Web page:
Home » Student Profiles

Giovanny Pinto

Giovanny Pinto

Fausto Giovanny Pinto Jose R. Lopez

Fausto Giovanny Pinto explores what others overlook.

Born and raised in the Bronx, N.Y., Pinto remembers his mother reading to him every night as a boy. In his teenage years, she forbade him from hanging out on the street after school, fearful that he would get into trouble.

“She didn’t want me to be a product of our people,” said Pinto, whose mother, a hospital secretary, had him at 18.

Instead, Pinto spent his free time reading and watching stories about members of his community, people whose lives were often portrayed as irreconcilably bleak.

To highlight more nuanced stories in his community, he chose to pursue journalism.

“The thing about New York City is that whenever there’s a story about the Bronx, it’s going to be about crime,” said Pinto, 25. “I wanted to do something that can benefit them.”

A self-described fan of hip-hop, designer sneakers and Junot Díaz, Pinto said he wants to remind people in the Bronx they are more than the labels of drugs and violence that define their neighborhood.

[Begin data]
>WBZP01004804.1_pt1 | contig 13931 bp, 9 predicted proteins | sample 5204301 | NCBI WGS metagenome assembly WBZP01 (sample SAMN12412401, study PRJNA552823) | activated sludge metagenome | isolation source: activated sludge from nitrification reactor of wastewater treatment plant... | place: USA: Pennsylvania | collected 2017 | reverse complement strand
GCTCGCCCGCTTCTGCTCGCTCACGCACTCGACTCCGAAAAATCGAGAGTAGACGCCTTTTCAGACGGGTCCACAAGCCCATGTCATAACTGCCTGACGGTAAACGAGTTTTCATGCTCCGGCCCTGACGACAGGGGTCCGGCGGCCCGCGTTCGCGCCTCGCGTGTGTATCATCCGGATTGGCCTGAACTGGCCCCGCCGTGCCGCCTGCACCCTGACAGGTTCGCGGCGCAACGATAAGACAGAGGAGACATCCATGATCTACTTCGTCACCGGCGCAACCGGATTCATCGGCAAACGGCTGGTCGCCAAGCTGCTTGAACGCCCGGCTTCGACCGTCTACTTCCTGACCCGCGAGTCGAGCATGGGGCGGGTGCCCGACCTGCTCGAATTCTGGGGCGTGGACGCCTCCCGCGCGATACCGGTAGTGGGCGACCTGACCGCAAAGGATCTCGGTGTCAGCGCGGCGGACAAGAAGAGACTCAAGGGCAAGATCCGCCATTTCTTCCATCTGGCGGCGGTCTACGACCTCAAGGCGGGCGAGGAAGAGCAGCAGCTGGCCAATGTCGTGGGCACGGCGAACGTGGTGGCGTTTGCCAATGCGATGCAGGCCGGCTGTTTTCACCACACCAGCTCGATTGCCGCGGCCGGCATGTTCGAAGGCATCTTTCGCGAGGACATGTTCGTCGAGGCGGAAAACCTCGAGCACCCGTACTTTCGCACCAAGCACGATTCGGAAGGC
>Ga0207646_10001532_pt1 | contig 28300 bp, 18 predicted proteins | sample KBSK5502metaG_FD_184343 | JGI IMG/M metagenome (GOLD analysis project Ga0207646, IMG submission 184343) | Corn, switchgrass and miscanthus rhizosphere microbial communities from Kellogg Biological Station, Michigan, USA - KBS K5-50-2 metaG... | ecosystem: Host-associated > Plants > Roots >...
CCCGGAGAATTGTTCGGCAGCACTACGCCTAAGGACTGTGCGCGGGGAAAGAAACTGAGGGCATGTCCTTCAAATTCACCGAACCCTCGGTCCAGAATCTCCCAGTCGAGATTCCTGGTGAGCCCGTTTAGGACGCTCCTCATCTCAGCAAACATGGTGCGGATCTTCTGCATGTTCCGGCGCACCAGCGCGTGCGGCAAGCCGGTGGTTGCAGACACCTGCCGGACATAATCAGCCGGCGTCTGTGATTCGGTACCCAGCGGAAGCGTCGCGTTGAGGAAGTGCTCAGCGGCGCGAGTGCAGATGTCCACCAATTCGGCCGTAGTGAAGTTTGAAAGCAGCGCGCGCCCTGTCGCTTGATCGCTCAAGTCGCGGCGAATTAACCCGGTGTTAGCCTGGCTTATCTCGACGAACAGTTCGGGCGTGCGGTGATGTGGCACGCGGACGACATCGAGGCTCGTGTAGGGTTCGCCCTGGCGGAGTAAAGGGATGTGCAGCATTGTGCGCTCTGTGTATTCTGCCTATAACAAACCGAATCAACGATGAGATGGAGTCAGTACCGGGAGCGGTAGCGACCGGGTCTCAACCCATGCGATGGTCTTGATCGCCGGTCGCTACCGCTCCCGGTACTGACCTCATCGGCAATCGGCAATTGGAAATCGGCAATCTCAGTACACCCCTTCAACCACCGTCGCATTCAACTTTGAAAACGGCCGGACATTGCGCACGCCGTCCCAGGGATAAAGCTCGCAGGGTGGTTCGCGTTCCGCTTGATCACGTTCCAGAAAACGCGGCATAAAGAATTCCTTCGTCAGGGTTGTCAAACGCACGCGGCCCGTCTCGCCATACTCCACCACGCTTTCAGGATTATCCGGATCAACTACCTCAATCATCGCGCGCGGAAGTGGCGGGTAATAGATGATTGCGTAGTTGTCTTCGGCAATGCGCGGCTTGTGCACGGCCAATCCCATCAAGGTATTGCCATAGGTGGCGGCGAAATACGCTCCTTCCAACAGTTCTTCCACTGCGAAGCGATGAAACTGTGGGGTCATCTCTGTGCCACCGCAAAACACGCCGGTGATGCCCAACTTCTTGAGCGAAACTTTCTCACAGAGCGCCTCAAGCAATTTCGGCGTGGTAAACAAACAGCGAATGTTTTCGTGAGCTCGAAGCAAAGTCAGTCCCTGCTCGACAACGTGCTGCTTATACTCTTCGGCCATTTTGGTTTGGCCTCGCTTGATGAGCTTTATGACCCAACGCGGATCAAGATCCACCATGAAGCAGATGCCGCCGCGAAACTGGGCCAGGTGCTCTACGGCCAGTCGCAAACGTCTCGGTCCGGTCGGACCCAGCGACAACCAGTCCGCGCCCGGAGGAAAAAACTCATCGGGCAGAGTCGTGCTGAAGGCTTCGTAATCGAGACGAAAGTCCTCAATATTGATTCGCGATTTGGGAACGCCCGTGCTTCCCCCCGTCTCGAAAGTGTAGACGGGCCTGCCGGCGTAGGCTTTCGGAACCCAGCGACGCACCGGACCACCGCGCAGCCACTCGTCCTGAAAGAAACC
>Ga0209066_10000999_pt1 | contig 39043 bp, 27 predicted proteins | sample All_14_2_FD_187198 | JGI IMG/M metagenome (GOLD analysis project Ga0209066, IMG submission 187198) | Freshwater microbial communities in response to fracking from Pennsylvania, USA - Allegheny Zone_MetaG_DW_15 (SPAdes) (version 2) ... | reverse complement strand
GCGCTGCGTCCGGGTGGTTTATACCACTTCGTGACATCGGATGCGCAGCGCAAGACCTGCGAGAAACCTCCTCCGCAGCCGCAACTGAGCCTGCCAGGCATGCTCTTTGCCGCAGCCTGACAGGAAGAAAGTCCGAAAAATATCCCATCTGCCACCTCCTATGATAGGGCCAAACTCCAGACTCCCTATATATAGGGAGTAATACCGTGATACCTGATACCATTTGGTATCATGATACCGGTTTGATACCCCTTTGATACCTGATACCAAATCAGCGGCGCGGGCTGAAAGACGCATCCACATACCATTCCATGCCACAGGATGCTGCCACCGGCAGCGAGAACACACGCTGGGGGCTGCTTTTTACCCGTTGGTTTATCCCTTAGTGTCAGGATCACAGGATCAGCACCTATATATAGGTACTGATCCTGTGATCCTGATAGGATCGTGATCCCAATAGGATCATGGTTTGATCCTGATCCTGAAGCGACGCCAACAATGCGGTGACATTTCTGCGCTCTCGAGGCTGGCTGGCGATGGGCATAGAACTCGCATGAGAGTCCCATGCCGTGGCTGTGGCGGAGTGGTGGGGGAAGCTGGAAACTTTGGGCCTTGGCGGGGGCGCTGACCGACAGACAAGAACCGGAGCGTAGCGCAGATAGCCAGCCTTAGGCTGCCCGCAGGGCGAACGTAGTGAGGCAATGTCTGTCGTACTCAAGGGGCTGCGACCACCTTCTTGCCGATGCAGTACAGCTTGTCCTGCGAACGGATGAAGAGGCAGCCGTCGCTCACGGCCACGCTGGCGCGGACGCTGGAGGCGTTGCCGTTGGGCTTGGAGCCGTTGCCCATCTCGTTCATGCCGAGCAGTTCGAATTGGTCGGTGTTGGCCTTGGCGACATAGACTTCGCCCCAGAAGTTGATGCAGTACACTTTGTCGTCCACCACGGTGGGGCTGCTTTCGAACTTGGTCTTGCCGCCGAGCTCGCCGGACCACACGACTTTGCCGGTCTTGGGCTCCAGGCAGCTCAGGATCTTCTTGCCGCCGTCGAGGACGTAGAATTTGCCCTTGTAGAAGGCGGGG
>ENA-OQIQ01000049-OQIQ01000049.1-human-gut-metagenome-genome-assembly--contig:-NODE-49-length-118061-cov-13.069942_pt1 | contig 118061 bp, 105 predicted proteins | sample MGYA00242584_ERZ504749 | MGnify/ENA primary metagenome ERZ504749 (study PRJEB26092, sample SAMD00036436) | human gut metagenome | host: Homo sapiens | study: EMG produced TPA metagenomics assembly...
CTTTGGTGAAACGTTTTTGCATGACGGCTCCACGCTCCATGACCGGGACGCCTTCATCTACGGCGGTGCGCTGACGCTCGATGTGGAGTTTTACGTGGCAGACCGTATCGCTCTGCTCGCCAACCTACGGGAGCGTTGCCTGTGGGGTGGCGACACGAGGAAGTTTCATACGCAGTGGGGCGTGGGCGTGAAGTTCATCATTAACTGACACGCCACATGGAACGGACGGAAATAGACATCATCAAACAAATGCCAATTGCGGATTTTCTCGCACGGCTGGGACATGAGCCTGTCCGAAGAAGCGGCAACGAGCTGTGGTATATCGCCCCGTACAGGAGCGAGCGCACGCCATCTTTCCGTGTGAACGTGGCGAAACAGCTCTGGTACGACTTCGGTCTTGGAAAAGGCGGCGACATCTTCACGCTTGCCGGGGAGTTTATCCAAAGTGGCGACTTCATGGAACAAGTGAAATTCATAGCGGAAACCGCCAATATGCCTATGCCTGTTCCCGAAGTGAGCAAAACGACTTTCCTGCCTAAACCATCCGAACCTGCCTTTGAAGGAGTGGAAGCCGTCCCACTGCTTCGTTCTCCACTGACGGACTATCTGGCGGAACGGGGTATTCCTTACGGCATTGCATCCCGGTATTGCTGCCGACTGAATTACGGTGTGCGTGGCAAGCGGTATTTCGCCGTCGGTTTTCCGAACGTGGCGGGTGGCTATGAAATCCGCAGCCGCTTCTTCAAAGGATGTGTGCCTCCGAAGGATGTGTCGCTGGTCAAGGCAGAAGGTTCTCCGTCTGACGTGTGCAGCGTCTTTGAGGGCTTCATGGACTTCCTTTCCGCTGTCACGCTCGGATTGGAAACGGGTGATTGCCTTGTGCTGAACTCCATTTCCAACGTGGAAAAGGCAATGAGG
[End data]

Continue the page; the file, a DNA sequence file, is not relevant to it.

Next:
After graduating from A. Phillip Randolph High School, Pinto attended Hunter College to study creative writing and media studies, working at a real estate office on the side. In 2010, he became one of the first members of his family to graduate college.

“I wanted to set an example for my cousins and younger brother,” said Pinto, whose mother is Puerto Rican and father is Ecuadorean. “It was rough, I was struggling at first, but then I got invited to Arizona.” He added, “Now they can see I’ve worked hard, and what they can do.”

Pinto is now pursuing a master’s degree in journalism from the City University of New York. Through internships at The Hunts Point Express, Bronx News Network and Mott Haven Herald, he has written about the shoddy construction of low-income homes and pastors working in struggling communities. He has also worked as a stringer for The New York Times.

Interning at Newsday this summer, he has one goal: to stay out of a cubicle.

“I want to be with people, to hear their stories, how they live,” he said.